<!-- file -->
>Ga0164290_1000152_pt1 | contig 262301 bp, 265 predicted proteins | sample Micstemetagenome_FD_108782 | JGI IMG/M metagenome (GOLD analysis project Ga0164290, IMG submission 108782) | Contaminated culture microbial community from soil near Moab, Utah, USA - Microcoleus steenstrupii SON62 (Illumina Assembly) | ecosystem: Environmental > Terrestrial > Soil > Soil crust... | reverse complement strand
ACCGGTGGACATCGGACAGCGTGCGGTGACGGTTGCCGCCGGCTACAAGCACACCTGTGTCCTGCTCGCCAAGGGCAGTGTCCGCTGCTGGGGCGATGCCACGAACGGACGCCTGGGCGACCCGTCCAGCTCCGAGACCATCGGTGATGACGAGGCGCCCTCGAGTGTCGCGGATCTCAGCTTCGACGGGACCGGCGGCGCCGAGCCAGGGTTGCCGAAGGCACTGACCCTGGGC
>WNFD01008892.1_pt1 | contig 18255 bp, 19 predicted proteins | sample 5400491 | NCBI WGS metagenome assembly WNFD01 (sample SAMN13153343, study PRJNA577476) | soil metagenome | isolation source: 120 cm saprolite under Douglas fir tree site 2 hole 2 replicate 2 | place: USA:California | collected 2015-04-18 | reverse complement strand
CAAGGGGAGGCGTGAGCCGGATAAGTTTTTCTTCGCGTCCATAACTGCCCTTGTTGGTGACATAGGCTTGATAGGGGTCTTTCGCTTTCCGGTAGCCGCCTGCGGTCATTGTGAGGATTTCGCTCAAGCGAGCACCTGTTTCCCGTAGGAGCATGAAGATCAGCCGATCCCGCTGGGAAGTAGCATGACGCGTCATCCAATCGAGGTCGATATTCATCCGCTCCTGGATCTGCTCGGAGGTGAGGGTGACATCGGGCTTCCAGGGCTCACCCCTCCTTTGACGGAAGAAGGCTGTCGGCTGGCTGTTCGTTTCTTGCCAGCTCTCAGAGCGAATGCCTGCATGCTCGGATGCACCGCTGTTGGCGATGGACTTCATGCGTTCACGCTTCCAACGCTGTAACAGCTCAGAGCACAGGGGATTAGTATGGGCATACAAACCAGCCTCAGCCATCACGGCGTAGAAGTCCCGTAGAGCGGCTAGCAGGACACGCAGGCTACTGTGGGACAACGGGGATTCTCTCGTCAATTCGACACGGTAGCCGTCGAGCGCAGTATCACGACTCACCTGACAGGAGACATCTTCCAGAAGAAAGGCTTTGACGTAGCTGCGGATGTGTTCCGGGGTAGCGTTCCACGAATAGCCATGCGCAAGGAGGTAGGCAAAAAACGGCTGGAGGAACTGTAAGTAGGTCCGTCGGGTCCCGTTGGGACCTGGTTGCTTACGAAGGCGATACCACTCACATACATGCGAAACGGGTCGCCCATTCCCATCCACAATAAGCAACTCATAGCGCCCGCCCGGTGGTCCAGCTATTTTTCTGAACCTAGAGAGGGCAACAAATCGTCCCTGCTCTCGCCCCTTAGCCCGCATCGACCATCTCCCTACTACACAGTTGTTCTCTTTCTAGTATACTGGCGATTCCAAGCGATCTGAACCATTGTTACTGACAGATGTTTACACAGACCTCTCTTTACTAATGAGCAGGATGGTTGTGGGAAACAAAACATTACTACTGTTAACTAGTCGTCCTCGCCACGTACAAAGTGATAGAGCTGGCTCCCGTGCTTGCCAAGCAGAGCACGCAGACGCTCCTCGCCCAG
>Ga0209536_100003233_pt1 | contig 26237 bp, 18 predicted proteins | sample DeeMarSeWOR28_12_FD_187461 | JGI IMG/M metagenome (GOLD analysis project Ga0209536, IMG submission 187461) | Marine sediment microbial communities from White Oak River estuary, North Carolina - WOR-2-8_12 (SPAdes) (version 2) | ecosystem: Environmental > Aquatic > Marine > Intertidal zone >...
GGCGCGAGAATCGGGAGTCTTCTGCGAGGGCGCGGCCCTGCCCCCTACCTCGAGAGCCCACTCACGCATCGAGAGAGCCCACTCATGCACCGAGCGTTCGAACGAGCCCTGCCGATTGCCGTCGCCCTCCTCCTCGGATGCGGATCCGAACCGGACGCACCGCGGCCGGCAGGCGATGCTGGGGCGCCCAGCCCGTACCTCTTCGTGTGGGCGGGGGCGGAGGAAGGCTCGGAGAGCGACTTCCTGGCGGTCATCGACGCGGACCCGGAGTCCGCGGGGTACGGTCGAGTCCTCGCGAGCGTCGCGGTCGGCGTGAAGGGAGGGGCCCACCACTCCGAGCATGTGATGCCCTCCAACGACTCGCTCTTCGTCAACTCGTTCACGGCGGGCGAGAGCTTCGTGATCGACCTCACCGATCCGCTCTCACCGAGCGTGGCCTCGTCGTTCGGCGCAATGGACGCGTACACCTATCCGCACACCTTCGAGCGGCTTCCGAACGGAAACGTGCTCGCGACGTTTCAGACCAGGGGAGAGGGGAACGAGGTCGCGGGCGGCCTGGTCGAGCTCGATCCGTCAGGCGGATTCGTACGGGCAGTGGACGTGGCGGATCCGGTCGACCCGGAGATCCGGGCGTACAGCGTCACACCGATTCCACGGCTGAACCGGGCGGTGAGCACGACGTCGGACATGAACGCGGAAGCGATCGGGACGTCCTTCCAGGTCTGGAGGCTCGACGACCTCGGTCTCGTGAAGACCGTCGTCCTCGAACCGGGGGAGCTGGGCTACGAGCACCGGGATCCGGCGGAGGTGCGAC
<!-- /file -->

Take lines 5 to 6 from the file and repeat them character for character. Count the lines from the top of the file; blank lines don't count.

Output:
>Ga0209536_100003233_pt1 | contig 26237 bp, 18 predicted proteins | sample DeeMarSeWOR28_12_FD_187461 | JGI IMG/M metagenome (GOLD analysis project Ga0209536, IMG submission 187461) | Marine sediment microbial communities from White Oak River estuary, North Carolina - WOR-2-8_12 (SPAdes) (version 2) | ecosystem: Environmental > Aquatic > Marine > Intertidal zone >...
GGCGCGAGAATCGGGAGTCTTCTGCGAGGGCGCGGCCCTGCCCCCTACCTCGAGAGCCCACTCACGCATCGAGAGAGCCCACTCATGCACCGAGCGTTCGAACGAGCCCTGCCGATTGCCGTCGCCCTCCTCCTCGGATGCGGATCCGAACCGGACGCACCGCGGCCGGCAGGCGATGCTGGGGCGCCCAGCCCGTACCTCTTCGTGTGGGCGGGGGCGGAGGAAGGCTCGGAGAGCGACTTCCTGGCGGTCATCGACGCGGACCCGGAGTCCGCGGGGTACGGTCGAGTCCTCGCGAGCGTCGCGGTCGGCGTGAAGGGAGGGGCCCACCACTCCGAGCATGTGATGCCCTCCAACGACTCGCTCTTCGTCAACTCGTTCACGGCGGGCGAGAGCTTCGTGATCGACCTCACCGATCCGCTCTCACCGAGCGTGGCCTCGTCGTTCGGCGCAATGGACGCGTACACCTATCCGCACACCTTCGAGCGGCTTCCGAACGGAAACGTGCTCGCGACGTTTCAGACCAGGGGAGAGGGGAACGAGGTCGCGGGCGGCCTGGTCGAGCTCGATCCGTCAGGCGGATTCGTACGGGCAGTGGACGTGGCGGATCCGGTCGACCCGGAGATCCGGGCGTACAGCGTCACACCGATTCCACGGCTGAACCGGGCGGTGAGCACGACGTCGGACATGAACGCGGAAGCGATCGGGACGTCCTTCCAGGTCTGGAGGCTCGACGACCTCGGTCTCGTGAAGACCGTCGTCCTCGAACCGGGGGAGCTGGGCTACGAGCACCGGGATCCGGCGGAGGTGCGAC